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Companies grow and evolve over time, and as a result, their articles of association may no longer be suitable or relevant for their needs. Changes may be required at any point during the lifespan of the company to reflect changes in the law, acquiesce to requests by courts or regulators, and support internal developments and new priorities within the business.

Amendments to articles of association cannot simply be made arbitrarily, however; they must be made by following the correct procedure in accordance with the Companies Act 2006, which includes passing a special company resolution and filing the necessary paperwork with Companies House. In this article, we will outline why companies may need to amend their Articles of Association, the exceptions that apply, and the correct procedure for amending articles.

What are Articles of Association?

A company’s articles of association is a constitutional document that is drafted and filed when a company is incorporated in accordance with the requirements of the Companies Act 2006 (CA 2006). Articles of association are used as a way of capturing details about how the company will be run and form the basis of a statutory contract between a) members and b) members and the company.

The content of a company’s articles varies depending on the type of company and the preferences of the directors. The articles of association for a private company limited by shares, for example, may include specific rules on making unanimous decisions, calling a director’s meeting, casting votes, keeping records of decisions, appointing directors, and the number of directors.

What is a Company’s Memorandum and Articles of Association?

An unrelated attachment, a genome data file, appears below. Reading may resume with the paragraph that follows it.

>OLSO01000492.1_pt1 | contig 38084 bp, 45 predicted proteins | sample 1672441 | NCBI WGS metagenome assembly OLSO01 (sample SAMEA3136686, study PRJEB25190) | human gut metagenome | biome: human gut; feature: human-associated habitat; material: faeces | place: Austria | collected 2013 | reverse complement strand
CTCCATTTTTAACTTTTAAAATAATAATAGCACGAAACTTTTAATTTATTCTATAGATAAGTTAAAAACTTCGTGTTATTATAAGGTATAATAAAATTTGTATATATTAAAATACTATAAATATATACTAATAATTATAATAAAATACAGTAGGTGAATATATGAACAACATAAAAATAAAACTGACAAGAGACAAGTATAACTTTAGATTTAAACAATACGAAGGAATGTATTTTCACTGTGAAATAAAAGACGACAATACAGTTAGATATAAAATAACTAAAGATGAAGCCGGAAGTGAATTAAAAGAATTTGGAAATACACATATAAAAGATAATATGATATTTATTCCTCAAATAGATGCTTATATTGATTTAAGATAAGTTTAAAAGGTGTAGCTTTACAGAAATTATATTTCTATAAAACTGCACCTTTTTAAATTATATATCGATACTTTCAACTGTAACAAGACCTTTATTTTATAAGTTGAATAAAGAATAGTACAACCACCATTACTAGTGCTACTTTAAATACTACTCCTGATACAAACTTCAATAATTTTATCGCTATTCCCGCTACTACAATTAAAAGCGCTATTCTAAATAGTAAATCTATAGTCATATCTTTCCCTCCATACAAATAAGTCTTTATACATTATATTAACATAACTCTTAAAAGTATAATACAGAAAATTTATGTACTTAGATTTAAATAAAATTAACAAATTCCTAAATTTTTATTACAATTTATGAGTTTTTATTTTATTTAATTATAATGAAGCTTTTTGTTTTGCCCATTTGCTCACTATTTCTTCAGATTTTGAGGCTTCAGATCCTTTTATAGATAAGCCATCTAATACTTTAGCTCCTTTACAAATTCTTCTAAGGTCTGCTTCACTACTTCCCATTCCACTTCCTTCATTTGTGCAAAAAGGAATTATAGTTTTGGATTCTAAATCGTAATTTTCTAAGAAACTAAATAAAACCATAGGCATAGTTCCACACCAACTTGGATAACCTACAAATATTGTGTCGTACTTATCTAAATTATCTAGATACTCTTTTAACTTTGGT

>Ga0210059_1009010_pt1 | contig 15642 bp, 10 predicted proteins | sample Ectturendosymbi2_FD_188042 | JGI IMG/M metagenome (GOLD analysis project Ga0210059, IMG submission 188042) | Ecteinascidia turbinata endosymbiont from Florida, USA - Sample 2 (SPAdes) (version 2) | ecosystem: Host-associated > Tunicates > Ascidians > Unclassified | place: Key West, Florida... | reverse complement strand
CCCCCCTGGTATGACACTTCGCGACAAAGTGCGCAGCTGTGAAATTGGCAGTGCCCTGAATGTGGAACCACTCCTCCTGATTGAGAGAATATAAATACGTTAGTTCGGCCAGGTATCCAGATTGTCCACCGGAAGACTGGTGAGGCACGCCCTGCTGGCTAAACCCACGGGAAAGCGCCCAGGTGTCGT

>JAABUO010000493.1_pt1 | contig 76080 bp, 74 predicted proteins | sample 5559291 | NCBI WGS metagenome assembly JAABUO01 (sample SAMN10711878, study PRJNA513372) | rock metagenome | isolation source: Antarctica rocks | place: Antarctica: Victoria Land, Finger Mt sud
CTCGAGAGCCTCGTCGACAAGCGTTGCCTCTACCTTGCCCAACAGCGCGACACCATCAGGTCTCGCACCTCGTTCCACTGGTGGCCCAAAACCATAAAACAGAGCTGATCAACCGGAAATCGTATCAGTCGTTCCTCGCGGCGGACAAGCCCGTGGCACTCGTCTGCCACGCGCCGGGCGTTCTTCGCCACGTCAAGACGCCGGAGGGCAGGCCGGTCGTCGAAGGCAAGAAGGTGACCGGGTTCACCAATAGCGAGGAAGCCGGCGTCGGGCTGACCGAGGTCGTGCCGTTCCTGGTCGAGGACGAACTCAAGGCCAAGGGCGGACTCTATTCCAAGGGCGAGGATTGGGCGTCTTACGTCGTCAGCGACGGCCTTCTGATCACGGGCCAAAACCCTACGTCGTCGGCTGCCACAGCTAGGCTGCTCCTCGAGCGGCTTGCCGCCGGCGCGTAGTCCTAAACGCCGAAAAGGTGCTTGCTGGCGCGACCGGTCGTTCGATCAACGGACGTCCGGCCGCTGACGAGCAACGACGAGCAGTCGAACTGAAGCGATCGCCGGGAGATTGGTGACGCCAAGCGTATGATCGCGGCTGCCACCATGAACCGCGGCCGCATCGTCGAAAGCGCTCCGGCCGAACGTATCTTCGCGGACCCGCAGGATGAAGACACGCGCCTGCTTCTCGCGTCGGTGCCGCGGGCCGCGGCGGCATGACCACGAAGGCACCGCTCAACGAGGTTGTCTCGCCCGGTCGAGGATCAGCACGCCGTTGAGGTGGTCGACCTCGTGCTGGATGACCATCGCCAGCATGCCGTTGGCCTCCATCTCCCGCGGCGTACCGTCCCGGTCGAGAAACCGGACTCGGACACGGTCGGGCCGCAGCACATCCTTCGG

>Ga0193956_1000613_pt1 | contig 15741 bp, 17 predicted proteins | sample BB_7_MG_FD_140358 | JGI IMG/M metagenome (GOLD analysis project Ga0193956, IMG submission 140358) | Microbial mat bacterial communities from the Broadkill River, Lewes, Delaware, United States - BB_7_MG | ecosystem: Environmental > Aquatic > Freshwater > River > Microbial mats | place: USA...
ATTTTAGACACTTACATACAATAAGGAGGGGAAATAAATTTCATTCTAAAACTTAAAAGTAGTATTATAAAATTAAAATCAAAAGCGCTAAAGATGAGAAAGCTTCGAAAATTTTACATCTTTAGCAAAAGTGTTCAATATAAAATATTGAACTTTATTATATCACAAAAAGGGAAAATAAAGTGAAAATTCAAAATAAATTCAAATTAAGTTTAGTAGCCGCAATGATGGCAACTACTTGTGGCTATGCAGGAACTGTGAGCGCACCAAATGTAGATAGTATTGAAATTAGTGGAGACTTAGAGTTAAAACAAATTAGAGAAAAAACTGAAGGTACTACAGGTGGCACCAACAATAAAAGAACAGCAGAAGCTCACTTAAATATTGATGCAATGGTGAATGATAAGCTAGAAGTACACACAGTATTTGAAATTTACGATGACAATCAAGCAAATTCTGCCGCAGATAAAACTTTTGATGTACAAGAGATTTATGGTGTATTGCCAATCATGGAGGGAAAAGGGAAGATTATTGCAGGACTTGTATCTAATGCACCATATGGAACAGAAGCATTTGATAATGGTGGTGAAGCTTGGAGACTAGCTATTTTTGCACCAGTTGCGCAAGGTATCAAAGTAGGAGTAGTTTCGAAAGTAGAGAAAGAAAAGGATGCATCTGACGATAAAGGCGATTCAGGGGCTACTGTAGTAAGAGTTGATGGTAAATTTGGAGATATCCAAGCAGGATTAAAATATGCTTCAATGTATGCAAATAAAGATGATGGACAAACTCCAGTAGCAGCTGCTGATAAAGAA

Making an amendment to the Articles of Association

In accordance with the CA 2006, there are several steps involved in amending a company’s articles of association as follows:

Step 1) Passing a special resolution

Before amendments can be made to a company’s articles, section 21(1) of the CA 2006 stipulates that a special resolution must be passed. A special resolution requires at least 75% of the votes cast by shareholders in order to pass. This may be done by either passing a written resolution on the proposed changes (i.e. all done in writing without the need for a general meeting) or during a general meeting. Because written resolutions do not require the arrangement of a general meeting, this is typically the easiest and fastest way to make changes to a company’s articles of association.

To pass a special resolution at a general meeting, the following steps must be taken:

  1. A notice of a general meeting must be prepared and circulated by the company directors no less than 14 days before the meeting with the time, date, location, and proposed changes.
  2. The proposed changes are discussed at the general meeting
  3. Members vote by taking a poll or a show of hands
  4. The special resolution will be passed if 75% or more of the votes are in favour of the amendments
  5. Minutes of the meeting and a copy of the resolution must be kept by the company

To pass a written resolution, the following steps must be taken:

  1. Prepare a written / special resolution outlining the proposed changes. This document must also clearly explain how voters can signify their agreement (i.e. sign and return the written resolution) and the deadline for doing so.
  2. Circulate the written resolution document as a hard copy, electronically, or by placing it on a website – and make this available to all shareholders
  3. The written special resolution will be passed if 75% or more of the votes are in favour of the amendments
  4. A copy of the resolution must be kept by the company

Step 2) Submit the passed special resolution to Companies House

Once passed, the special resolution for the proposed changes and the updated articles of association must be sent to Companies House. You may also need to prepare and submit an additional form depending on the changes being made:

  • Form CC04 if notifying Companies House about the change of a company’s objects (i.e. what your company does as a business).
  • Form CC05 if notifying Companies House of a change that is required due to a change in the law
  • Form CC06 if notifying Companies House of a change ordered by a court or another authority.

The rules state that you must send:

  • a copy of the passed special resolution within 15 days of it being passed